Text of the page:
However, Hung added that there is room for ARM to grow and potentially take over the space, though it is far too early to tell.
"I'll say ARM is in a good position," Hung said, "But I'm not saying that moving forward it's going to be prominent in IoT the way it is in mobile."
The reality of the IoT chip market
Understanding ARM's piece of the IoT chip puzzle -- and its future in it -- isn't always straightforward. After all, the company does not manufacture anything; it licenses its chipsets and, as an IP provider, receives royalties from companies producing the chips it designs.
"IoT devices today can have three basic types of processor architectures: ARM-based, MIPS-based or based on Intel's x86 architecture," Hung said. "There are a few based on very low-end proprietary microcontroller architectures, but those are probably very low-end and for higher-end IP processors. You can say today that the market is dominated by ARM, MIPS and Intel. And of those three, ARM is definitely the leader, at least on the IoT end."
However, unlike in mobile, IoT has a number of varying use cases, which may not bode well for ARM or any other vendor wishing to lead in the space.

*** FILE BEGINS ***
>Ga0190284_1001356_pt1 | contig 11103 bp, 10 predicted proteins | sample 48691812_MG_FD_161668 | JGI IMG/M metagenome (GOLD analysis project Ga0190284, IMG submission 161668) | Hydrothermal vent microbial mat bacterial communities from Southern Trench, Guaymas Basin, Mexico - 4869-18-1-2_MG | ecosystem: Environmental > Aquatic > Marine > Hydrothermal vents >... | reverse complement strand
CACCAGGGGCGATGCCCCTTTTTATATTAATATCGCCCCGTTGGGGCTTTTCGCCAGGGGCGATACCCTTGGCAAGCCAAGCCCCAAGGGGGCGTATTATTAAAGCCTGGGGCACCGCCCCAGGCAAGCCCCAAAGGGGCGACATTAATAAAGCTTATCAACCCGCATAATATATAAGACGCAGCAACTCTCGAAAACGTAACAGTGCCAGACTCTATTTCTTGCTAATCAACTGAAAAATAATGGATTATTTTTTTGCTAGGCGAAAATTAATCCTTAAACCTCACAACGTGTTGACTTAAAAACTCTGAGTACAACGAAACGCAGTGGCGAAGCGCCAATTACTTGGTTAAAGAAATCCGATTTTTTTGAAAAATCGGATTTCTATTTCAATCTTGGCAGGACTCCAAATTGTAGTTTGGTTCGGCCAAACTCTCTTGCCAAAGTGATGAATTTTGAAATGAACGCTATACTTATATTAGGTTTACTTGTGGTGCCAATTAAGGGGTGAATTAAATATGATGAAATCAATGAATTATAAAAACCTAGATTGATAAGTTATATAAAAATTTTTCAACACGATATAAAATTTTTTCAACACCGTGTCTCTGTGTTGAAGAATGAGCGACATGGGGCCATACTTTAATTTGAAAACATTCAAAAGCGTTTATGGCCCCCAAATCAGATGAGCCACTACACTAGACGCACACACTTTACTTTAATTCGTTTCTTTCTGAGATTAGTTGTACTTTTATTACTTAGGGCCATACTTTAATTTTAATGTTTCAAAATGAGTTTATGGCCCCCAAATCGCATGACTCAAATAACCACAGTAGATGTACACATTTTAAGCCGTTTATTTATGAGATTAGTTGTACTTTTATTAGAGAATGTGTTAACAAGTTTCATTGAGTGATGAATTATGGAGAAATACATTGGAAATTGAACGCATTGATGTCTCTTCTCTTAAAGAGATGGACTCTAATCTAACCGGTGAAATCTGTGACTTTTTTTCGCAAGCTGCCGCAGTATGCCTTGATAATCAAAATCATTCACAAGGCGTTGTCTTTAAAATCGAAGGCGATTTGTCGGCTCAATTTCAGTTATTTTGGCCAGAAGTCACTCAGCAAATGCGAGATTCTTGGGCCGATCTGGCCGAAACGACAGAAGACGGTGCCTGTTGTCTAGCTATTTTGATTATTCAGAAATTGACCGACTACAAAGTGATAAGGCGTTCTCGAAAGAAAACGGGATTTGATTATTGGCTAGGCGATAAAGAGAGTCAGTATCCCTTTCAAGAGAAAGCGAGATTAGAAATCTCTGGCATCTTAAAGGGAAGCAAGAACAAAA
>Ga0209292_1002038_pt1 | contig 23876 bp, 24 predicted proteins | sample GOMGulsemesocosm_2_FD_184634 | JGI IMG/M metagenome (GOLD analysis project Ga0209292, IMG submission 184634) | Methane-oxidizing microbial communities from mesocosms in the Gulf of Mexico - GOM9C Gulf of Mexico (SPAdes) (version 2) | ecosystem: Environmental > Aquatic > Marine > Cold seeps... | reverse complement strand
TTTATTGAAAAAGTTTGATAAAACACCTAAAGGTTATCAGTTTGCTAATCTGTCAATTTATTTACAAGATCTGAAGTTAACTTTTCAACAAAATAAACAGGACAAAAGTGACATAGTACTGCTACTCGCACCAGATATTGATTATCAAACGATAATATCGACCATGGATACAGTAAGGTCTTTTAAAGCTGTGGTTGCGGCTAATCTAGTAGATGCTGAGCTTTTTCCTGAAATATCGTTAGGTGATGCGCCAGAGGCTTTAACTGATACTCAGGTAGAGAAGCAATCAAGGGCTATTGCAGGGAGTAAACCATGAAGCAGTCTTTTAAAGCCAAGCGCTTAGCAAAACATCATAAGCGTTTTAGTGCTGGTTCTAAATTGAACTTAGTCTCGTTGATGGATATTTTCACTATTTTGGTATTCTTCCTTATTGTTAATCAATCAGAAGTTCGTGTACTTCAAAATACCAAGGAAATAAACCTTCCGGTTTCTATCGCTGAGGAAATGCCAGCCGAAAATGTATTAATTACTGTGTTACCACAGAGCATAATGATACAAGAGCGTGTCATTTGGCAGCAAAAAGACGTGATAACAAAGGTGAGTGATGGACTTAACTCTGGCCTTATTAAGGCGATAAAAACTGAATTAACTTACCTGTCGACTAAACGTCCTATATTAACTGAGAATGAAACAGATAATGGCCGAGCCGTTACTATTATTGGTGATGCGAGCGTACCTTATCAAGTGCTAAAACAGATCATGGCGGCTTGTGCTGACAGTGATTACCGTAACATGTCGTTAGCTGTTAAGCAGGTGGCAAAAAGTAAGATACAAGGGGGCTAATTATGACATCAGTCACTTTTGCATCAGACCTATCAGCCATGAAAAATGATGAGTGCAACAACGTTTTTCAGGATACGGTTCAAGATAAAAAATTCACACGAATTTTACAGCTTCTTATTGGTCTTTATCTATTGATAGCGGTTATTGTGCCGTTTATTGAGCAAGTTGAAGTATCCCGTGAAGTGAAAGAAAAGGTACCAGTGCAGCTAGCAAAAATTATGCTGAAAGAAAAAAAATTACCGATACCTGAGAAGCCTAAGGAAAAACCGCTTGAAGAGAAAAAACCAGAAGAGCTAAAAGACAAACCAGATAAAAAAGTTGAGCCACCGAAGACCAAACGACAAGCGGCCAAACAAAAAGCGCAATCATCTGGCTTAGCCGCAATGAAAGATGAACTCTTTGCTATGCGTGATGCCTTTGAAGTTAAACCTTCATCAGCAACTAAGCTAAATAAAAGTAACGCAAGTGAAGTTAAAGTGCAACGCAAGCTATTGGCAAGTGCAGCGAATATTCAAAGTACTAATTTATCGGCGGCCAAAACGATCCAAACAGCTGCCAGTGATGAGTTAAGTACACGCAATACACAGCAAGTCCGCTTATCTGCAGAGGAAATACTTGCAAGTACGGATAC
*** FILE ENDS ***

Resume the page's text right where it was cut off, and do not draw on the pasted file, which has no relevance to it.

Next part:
"A smart sensor that goes out in the field for energy exploration purposes is going to be very different from what's required in your smart refrigerator," Hung said. "What an IoT device needs to do for manufacturing is very different from one needed for retail. Because of the diverse set of applications for IoT, I think it's going to be hard for ARM to dominate ... the plethora of architectures [for IoT] is going to dwarf that of mobile devices."
Mark Hungresearch vice president, Gartner
That's not to say semiconductor companies won't see success in the IoT chip market, Hung said, offering the example of autonomous vehicles and explaining that though there are a fewer number of cars sold each year, the chips that go into them are more expensive.
"I would say that segments of the IoT market will definitely attract vendors to start," Hung said. "Then it's going to over time start permeating across other industries as well."
IoT chip competition
"From an IP perspective, ARM is the dominant player," Hung said. "But if you look at the semiconductor vendors themselves, Intel has invested a lot in the space, and other chipset semiconductor giants have invested a lot as well."